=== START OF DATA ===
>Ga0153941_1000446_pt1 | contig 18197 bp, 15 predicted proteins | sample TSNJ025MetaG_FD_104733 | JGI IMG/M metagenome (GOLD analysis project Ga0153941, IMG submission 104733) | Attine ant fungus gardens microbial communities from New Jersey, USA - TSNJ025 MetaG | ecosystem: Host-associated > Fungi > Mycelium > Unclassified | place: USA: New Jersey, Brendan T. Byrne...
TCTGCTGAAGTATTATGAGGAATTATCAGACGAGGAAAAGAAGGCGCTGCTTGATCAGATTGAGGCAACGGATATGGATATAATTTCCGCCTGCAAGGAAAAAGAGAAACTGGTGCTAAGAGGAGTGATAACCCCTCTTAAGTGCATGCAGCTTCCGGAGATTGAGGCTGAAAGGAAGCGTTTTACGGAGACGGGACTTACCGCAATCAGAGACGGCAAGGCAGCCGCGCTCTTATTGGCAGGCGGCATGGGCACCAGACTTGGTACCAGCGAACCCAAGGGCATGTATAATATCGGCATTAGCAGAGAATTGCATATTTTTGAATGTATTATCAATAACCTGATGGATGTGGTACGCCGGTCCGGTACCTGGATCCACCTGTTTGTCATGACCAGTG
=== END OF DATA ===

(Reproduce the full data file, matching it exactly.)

>Ga0153941_1000446_pt1 | contig 18197 bp, 15 predicted proteins | sample TSNJ025MetaG_FD_104733 | JGI IMG/M metagenome (GOLD analysis project Ga0153941, IMG submission 104733) | Attine ant fungus gardens microbial communities from New Jersey, USA - TSNJ025 MetaG | ecosystem: Host-associated > Fungi > Mycelium > Unclassified | place: USA: New Jersey, Brendan T. Byrne...
TCTGCTGAAGTATTATGAGGAATTATCAGACGAGGAAAAGAAGGCGCTGCTTGATCAGATTGAGGCAACGGATATGGATATAATTTCCGCCTGCAAGGAAAAAGAGAAACTGGTGCTAAGAGGAGTGATAACCCCTCTTAAGTGCATGCAGCTTCCGGAGATTGAGGCTGAAAGGAAGCGTTTTACGGAGACGGGACTTACCGCAATCAGAGACGGCAAGGCAGCCGCGCTCTTATTGGCAGGCGGCATGGGCACCAGACTTGGTACCAGCGAACCCAAGGGCATGTATAATATCGGCATTAGCAGAGAATTGCATATTTTTGAATGTATTATCAATAACCTGATGGATGTGGTACGCCGGTCCGGTACCTGGATCCACCTGTTTGTCATGACCAGTG